If on this occasion Ouida explicitly claims that science is not the criminal responsible for the general dehumanization that mercilessly penalizes the nonhuman, this temporary magnanimity does not weaken her enduring enmity against physiologists. It is precisely Mantegazza that Ouida has in mind when, in 'The Future of Vivisection', she sarcastically refers to scientists as supposed 'helpers of humanity' who 'gaze con molto amore e pazienza on the guinea-pig they have larded with nails'. (43) Her direct attack on Fisiologia del Dolore, here quoted as exemplary evidence of animal suffering, is also the culminating point of her extended provocative argumentation on physiologists as 'the augurs' of old times, who render 'the superstitious awe of science' indistinguishable from 'the superstitious awe of religion'. (44) Overturning Mantegazza's binary oppositions between rational, lay science and illogical, bigot animal defenders, Ouida here exposes what Brian Luke presents as the continuity between the foundational form of animal exploitation practiced when superstition governed reason, namely, ritual sacrifice, and the sacrificial structure and ideology underlying modern animal experimentation. (45) Just as Mantegazza had denigrated his opponents as crazy mystics, here an equally radical Ouida disparages vivisectionists as mystics who 'in their blood-stained temples', use their occult power to persuade the public that their experiments are carried out on a small number of animals, numbed by chloroform, and with the aim of validating paramount scientific hypotheses. (46) However, Ouida lays bare the contradictions in the physiologists' discourse by maintaining that, rather than encourage free thought against any form of religion, to support vivisection means to endorse a fanatic brutality and intolerance worthy of 'the priests of the Inquisition'. (47) Intriguingly, Ouida responds to the theological hate against physiology deplored by Mantegazza with a condemnation of implacable professors and defenders of vivisection, accusing them of behaving like 'any persecutor in priestly garb'. (48) Likewise, if Mantegazza scorns maudlin compassion for animals, Ouida, at the opposite extreme, denigrates vivisectionists themselves for their heartlessness.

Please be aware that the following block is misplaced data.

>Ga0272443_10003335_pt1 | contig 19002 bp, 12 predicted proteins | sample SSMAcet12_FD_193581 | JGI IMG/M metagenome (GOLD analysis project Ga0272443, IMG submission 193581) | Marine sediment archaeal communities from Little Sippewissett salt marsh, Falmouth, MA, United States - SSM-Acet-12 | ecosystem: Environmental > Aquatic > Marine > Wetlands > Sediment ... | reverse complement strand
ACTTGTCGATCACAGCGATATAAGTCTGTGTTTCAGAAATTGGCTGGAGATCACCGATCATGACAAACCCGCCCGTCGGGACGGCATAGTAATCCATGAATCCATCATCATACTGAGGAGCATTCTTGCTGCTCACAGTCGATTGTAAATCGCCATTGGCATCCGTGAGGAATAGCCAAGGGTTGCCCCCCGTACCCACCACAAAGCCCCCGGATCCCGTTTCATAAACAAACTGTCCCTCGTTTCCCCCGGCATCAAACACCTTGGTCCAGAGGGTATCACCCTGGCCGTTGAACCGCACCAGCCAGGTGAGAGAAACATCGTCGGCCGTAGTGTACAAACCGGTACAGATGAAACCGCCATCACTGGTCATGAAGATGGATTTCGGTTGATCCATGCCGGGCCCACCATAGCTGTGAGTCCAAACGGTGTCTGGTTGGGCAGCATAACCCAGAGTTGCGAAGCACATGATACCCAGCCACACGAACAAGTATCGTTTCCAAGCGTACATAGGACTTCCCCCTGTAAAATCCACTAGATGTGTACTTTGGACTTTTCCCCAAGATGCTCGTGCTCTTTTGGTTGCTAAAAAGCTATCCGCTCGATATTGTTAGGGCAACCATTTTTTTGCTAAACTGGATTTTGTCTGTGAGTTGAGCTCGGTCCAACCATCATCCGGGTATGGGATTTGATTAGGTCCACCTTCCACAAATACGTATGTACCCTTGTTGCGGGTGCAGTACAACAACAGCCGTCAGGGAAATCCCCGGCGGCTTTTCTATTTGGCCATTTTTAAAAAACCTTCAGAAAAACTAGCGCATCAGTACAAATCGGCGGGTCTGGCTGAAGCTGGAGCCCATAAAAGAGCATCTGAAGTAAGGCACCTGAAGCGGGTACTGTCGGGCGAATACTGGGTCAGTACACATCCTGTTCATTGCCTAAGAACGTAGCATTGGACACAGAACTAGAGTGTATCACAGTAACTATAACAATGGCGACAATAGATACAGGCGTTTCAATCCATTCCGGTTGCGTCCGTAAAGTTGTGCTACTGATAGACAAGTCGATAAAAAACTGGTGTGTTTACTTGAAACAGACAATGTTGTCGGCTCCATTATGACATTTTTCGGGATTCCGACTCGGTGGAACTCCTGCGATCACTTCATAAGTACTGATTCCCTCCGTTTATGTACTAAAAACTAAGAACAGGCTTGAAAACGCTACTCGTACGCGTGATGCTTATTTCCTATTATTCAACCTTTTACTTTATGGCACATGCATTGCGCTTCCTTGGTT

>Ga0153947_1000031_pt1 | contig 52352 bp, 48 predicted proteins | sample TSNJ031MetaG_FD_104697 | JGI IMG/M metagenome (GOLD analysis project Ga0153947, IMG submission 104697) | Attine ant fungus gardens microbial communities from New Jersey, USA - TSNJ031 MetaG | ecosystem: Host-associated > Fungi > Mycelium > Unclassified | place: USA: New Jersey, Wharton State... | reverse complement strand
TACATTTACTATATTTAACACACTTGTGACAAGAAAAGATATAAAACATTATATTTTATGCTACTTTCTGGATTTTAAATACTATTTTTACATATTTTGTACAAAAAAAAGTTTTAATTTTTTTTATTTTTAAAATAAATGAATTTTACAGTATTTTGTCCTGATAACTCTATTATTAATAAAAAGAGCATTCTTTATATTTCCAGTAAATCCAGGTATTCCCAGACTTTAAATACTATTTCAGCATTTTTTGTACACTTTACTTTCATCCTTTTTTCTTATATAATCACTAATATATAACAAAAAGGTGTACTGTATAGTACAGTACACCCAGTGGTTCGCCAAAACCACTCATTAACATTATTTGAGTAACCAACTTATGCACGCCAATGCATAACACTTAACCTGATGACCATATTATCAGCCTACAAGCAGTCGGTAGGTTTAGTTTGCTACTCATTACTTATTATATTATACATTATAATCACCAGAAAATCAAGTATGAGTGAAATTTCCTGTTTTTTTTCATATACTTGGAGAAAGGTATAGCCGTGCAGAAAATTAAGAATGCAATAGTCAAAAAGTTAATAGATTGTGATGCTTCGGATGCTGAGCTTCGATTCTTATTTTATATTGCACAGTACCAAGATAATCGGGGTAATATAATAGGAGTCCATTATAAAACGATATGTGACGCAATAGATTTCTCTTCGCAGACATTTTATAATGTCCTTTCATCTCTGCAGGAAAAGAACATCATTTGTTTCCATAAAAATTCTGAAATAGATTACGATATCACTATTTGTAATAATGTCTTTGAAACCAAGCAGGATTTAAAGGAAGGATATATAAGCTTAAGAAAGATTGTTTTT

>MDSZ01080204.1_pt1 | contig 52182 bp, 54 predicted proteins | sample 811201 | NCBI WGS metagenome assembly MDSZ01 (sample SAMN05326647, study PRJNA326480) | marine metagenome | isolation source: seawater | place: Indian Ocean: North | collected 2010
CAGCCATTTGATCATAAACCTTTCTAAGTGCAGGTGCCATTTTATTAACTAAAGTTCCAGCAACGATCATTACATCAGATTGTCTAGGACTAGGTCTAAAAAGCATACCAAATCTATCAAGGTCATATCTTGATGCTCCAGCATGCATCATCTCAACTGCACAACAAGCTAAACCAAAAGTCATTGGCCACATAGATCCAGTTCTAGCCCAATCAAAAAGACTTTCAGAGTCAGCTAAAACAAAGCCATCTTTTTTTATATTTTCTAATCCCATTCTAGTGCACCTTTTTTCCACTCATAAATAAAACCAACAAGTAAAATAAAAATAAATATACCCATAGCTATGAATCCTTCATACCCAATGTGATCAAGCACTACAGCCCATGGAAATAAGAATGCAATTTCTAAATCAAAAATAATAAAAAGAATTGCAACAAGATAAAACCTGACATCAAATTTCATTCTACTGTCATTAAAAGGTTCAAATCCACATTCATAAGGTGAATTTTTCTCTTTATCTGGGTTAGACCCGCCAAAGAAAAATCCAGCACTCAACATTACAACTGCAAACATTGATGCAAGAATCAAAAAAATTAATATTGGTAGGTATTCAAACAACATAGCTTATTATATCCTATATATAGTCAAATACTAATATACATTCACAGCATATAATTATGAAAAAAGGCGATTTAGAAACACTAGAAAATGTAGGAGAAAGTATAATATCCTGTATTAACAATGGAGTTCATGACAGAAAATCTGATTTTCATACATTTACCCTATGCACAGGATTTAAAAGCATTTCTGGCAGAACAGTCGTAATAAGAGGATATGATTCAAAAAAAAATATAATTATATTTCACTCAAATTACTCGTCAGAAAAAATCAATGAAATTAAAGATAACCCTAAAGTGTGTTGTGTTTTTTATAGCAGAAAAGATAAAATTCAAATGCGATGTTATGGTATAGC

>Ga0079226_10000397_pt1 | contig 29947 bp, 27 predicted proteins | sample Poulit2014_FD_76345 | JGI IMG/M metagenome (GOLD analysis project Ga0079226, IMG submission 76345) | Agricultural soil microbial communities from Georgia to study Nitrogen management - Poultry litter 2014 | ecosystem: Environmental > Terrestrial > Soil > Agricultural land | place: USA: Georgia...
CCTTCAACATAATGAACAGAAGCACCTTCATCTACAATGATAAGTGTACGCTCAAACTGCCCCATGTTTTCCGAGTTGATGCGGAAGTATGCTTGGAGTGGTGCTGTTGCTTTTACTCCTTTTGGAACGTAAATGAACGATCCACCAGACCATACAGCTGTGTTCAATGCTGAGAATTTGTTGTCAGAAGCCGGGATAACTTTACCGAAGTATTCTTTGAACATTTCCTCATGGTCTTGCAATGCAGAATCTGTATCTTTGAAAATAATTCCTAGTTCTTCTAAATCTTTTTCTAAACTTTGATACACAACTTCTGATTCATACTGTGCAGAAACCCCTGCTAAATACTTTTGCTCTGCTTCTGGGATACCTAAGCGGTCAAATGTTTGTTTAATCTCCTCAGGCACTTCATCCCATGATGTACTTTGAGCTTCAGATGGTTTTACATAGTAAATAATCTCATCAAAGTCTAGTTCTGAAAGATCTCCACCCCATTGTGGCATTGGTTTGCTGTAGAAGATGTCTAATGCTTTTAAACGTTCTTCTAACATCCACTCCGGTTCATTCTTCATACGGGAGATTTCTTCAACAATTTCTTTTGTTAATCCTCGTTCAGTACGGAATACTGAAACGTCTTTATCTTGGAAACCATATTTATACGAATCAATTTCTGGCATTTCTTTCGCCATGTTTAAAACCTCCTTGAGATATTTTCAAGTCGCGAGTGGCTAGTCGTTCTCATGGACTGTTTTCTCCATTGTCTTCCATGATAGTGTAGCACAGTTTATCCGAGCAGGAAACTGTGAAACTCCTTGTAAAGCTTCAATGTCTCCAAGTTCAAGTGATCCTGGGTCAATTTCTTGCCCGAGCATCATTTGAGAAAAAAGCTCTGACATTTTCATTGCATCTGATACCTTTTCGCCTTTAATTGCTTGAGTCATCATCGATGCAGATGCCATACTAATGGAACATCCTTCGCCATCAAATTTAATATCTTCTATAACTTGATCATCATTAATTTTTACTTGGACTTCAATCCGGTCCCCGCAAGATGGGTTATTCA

As Brian Luke observes, although scientists reject parallels between modern animal experimentation guided by reason and superstitious primitive blood rituals, an ideological tension remains, since the connotation of vivisection as religious sacrifice can provide them with a moral justification for their procedures and the aura of a holy sacrament. (49) This ambivalence is central to Ouida's argument in her 1893 article, which defines physiology as 'The New Priesthood' because, pretending to care for mankind's well-being, each of its acolytes conceals the 'pursuit of his own idolatry'. (50) For Ouida, 'ratification' of scientific theories goes hand in hand with the 'gratification' of power, which scientists secretly exercise in their labs, 'temples of sacrifice' inaccessible to the profane. (51) Once again it is Mantegazza's 'instrument 'for loading with nails" that exemplifies the array of 'torturing machines'--by then not only routine practice but also a thriving manufacturing trade. (52) At the same time, Ouida's comments on Mantegazza's Fisiologia del dolore as an open book on vivisection in contrast with English physiologists' denial of their own 'devilish brutalities' underscore the tug of war between secrecy and visibility at work in science's administration of violence. (53) Although experiments are performed behind barred doors, the scientist's skilful mastering of techniques to impose injury needs to be publicly known so as to display 'men's power over life and death'. (54) And, to be sure, despite Mantegazza's downplaying, his artful spectacularization demonstrates this strategy quite well.